Volume 24, Issue 2 - March/April 2010

feature

First Things First
Building the ARIA Tower at CityCenter Proved a First for Many Groups Involved
by Ellen Rogers

In just three short years an architectural and construction team consisting of some of the industry’s best players designed and built a glittering city within a city that has forever transformed the famous Las Vegas skyline. Where the old Boardwalk Casino once sat, today stands CityCenter, a 67-acre complex that is home to hotels, casinos, retail establishments, restaurants and residences. CityCenter is a joint venture between MGM Mirage and Infinity World Development Corp. of Dubai.

The CityCenter project was divided into several “blocks,” each of which included different building segments. The 3.8-million-square-foot glass and steel ARIA Resort & Casino, though, is located in the heart of CityCenter. The 4,000-room tower was designed by Pelli Clarke Pelli Architects and stands as the firm’s first casino project, as well as its first Las Vegas project.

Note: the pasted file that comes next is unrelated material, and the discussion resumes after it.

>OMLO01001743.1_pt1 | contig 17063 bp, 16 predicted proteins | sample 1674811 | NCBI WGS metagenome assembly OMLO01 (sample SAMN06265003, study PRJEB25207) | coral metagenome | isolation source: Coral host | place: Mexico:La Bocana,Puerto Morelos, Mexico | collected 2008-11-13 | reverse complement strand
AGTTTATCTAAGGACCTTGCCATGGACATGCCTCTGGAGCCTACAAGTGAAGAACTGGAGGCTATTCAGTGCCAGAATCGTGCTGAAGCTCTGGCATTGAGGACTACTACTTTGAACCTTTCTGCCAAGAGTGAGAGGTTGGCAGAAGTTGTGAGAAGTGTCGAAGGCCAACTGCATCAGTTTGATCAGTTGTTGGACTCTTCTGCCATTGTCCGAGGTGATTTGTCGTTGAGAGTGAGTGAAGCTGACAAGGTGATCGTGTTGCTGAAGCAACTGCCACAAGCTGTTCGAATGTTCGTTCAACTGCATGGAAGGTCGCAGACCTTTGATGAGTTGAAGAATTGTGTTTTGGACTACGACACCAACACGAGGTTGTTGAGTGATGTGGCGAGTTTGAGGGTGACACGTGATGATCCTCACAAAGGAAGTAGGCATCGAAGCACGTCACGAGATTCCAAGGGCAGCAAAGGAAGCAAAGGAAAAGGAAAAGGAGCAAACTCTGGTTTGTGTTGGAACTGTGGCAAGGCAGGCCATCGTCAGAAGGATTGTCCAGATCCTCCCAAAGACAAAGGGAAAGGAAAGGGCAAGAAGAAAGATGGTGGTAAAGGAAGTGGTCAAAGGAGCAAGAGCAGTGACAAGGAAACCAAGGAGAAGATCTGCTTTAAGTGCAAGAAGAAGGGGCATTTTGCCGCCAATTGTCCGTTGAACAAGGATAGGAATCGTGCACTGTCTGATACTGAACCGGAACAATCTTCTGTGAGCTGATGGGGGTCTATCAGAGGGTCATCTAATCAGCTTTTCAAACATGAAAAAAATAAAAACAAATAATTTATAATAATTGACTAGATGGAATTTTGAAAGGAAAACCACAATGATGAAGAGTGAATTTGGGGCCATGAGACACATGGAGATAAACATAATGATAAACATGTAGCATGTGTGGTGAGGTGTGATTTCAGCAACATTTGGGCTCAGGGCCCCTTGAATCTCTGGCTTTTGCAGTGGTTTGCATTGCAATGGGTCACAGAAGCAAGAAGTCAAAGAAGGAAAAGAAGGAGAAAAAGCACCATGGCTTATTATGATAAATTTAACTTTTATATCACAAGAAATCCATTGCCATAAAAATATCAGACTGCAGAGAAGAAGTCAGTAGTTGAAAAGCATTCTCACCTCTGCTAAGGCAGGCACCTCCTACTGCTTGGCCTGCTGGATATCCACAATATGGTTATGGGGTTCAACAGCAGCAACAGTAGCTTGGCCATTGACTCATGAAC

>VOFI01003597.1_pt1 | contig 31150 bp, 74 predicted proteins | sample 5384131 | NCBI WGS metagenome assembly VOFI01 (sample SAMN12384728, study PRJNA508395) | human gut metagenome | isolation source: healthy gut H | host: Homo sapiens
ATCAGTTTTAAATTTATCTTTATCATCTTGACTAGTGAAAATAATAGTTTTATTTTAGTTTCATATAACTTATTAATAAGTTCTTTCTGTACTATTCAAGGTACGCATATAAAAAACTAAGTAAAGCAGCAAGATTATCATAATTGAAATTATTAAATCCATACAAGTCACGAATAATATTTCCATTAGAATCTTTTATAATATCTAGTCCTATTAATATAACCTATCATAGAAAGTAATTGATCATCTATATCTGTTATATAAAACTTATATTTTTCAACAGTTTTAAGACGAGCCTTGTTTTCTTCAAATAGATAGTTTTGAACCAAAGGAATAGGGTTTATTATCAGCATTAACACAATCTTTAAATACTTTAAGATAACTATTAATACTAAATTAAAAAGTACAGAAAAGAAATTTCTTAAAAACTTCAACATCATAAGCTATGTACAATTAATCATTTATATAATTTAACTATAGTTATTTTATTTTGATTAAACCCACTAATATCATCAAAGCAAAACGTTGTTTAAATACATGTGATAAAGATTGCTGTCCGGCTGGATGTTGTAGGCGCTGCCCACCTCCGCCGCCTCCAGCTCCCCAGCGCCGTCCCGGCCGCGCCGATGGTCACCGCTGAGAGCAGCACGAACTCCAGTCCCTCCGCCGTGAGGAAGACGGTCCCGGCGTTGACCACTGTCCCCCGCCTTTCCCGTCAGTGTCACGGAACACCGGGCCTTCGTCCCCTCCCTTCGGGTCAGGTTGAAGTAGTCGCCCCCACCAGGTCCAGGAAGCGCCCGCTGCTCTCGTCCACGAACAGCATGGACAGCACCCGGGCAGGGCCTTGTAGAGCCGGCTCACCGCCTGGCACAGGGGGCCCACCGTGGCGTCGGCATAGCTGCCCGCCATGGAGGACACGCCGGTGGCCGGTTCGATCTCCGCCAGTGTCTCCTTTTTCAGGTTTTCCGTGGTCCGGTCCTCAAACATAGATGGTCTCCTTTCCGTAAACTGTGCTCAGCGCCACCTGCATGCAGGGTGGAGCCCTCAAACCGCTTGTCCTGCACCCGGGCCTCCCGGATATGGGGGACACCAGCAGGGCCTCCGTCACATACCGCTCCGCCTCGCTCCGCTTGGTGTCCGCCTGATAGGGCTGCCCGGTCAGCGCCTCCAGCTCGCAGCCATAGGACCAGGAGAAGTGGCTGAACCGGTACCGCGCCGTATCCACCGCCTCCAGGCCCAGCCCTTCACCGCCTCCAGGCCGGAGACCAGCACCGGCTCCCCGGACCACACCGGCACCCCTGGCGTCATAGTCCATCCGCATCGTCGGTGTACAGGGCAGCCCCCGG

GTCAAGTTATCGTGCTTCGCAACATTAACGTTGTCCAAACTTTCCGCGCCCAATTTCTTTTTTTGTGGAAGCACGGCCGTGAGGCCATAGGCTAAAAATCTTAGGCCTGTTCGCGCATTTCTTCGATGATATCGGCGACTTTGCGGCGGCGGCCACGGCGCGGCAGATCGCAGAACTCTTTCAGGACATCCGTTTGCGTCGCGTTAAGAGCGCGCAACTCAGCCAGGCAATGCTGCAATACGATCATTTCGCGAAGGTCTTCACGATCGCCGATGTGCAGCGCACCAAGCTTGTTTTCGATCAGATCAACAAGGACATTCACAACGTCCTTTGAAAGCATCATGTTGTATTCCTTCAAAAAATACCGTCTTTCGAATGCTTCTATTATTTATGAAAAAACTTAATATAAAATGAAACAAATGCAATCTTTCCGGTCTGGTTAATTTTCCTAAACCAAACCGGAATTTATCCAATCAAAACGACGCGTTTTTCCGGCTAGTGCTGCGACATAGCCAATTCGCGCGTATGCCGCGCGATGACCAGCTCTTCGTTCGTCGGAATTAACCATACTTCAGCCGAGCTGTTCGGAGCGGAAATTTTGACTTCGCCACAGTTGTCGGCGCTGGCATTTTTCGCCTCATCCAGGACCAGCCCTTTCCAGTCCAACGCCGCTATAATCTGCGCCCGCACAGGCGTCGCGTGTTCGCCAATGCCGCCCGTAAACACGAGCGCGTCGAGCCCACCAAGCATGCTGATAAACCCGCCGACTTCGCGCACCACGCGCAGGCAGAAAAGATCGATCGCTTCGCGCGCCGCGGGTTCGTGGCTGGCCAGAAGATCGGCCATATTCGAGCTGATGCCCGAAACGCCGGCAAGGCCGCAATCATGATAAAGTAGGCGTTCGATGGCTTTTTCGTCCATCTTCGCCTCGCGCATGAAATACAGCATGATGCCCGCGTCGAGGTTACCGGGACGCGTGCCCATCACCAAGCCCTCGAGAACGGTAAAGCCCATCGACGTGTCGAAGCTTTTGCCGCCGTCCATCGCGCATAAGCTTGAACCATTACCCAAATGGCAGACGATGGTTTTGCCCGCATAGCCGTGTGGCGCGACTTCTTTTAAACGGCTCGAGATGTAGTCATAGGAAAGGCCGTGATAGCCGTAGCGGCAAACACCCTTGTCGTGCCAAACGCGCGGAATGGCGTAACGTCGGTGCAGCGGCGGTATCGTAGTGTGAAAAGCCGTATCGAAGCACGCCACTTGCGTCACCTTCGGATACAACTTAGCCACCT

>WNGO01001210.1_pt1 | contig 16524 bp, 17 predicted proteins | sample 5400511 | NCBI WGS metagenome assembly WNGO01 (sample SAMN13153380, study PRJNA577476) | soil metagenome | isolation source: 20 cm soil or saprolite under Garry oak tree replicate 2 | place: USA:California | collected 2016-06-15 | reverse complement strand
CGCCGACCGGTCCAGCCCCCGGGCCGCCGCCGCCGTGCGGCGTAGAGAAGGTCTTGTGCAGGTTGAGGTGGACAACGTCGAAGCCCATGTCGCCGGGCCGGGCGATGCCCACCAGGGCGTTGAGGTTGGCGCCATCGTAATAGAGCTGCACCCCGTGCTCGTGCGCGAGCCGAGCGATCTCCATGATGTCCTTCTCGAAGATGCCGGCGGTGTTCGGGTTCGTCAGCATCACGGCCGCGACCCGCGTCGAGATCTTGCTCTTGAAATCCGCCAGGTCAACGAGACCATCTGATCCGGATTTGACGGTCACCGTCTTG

“ARIA was [CityCenter’s] centerpiece and the owners wanted it to announce itself on the skyline of Las Vegas,” says Gregg Jones, the project’s design team leader with Pelli Clarke Pelli.

And announce itself the tower indeed does. Not only does it feature floor-to-ceiling, wall-to-wall glass, but also massive glass canopies and structural, point-supported wall systems. In addition to its aesthetics, the tower is a beacon of sustainable design, having earned Leadership in Energy and Environmental Design® (LEED) gold certification. In fact, owners and developers approached the entire CityCenter project with an eye toward green as it is the first hotel, retail district or residential development in Las Vegas to earn LEED Gold certification—not just one, but a total of six Gold certifications.